history

Benjamin Franklin, social genius of the 18th century?

Stanford American historian Caroline Winterer examined thousands of Benjamin Franklin’s letters as part of her research on the 18th century, which she argues was the first age of extensive social networks.

Stanford Historical Society plans railroad sesquicentennial events

One hundred and fifty years ago this coming spring, Leland Stanford drove the last spike that completed the First Transcontinental Railroad, transforming the West and laying the foundation for Stanford University. The Stanford Historical Society plans to mark the event.

New Stanford project gets inside Voltaire’s mind

Stanford undergraduate Lena Zlock is developing a first-ever digital humanities study of Voltaire’s personal library, which contains over 6,700 books. She aims to make the library’s contents easily accessible and searchable online.

Resurfacing a tabloid from the Vietnam War

A new exhibition at the Hoover Institution highlights Overseas Weekly, a civilian-run, women-led newspaper for American GIs abroad that defied top military brass and defended freedom of the press during the Korean and Vietnam wars.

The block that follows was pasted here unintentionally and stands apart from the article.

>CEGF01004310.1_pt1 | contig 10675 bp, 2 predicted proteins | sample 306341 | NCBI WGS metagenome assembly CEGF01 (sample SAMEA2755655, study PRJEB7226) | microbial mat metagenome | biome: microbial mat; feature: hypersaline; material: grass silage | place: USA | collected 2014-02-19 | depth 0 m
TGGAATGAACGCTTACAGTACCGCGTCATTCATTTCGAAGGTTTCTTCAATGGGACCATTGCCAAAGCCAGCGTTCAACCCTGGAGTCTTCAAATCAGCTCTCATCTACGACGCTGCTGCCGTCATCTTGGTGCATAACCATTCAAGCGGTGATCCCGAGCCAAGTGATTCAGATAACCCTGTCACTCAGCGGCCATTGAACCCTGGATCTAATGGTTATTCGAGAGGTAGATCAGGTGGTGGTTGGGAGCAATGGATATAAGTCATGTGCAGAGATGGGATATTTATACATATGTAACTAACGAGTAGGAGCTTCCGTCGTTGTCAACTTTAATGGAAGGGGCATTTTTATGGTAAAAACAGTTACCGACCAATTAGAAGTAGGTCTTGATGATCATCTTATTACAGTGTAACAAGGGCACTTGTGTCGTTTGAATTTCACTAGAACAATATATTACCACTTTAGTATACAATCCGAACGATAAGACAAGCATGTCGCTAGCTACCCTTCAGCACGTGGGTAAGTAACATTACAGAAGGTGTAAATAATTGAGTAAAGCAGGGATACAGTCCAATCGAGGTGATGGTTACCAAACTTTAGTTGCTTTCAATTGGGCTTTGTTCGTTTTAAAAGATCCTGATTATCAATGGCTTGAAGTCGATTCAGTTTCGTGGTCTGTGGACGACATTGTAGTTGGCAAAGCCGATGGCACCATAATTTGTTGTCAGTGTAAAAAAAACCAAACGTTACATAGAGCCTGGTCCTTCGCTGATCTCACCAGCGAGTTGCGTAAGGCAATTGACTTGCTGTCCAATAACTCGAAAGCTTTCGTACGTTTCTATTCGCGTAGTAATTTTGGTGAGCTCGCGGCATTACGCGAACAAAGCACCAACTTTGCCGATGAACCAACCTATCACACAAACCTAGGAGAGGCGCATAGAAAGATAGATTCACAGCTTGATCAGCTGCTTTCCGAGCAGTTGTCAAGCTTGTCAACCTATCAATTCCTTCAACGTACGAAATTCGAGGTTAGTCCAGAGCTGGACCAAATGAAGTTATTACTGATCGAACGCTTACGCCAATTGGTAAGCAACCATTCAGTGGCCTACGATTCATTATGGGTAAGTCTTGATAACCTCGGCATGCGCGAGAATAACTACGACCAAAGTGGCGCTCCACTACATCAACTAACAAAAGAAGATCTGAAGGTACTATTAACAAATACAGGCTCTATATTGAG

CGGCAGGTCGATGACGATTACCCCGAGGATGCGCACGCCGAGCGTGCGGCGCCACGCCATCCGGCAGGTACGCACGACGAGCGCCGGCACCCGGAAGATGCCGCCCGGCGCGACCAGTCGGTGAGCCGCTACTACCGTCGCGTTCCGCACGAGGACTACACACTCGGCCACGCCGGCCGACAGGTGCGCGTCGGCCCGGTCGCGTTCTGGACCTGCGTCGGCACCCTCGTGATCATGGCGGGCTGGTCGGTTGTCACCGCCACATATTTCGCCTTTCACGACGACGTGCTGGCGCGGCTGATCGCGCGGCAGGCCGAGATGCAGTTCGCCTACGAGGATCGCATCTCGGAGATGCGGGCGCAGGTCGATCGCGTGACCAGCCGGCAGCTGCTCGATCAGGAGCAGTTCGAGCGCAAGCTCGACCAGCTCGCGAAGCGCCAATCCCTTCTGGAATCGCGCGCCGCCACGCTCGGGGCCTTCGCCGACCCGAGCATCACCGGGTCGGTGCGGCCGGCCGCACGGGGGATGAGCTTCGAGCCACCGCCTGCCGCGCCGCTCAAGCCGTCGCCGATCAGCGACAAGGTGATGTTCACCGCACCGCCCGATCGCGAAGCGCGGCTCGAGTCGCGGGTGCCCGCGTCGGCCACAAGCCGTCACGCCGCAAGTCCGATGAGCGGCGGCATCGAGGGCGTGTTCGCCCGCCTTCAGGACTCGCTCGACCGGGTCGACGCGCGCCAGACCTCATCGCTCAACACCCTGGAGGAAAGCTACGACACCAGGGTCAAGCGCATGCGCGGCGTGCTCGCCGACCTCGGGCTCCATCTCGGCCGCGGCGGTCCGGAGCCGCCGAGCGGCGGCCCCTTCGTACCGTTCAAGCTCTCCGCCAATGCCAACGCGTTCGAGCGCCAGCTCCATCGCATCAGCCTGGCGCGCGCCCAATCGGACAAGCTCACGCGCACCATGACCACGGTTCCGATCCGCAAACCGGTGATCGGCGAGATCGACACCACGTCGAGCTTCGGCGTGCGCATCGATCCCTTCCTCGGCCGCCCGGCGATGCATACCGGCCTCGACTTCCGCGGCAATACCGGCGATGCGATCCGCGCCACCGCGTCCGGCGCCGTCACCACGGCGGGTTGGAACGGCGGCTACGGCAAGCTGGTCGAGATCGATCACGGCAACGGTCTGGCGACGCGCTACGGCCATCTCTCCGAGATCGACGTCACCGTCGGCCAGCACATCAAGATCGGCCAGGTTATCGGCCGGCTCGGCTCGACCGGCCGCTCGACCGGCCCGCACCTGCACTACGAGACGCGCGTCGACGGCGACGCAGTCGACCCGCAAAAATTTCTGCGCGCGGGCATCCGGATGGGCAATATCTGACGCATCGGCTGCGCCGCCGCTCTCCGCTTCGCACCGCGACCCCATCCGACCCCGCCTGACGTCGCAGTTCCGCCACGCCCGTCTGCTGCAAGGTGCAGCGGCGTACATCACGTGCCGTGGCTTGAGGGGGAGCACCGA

Diving into the medieval world

A group of Stanford humanities professors and their students have been analyzing medieval manuscripts and artifacts to better understand how current societies and cultures developed.

Stanford scholar discusses Buddhism and its origins

Stanford religious studies Professor Paul Harrison talks about the latest research on the origin of Buddhism and the rise of Mahayana Buddhism, which has influenced most of today’s Buddhist practices around the world.

Understanding people’s obsession with crystals

Stanford medievalist Marisa Galvez is examining the origins of people’s fascination with crystals. She finds that crystals inspired the writing and poetry of some medieval authors in unexpected ways.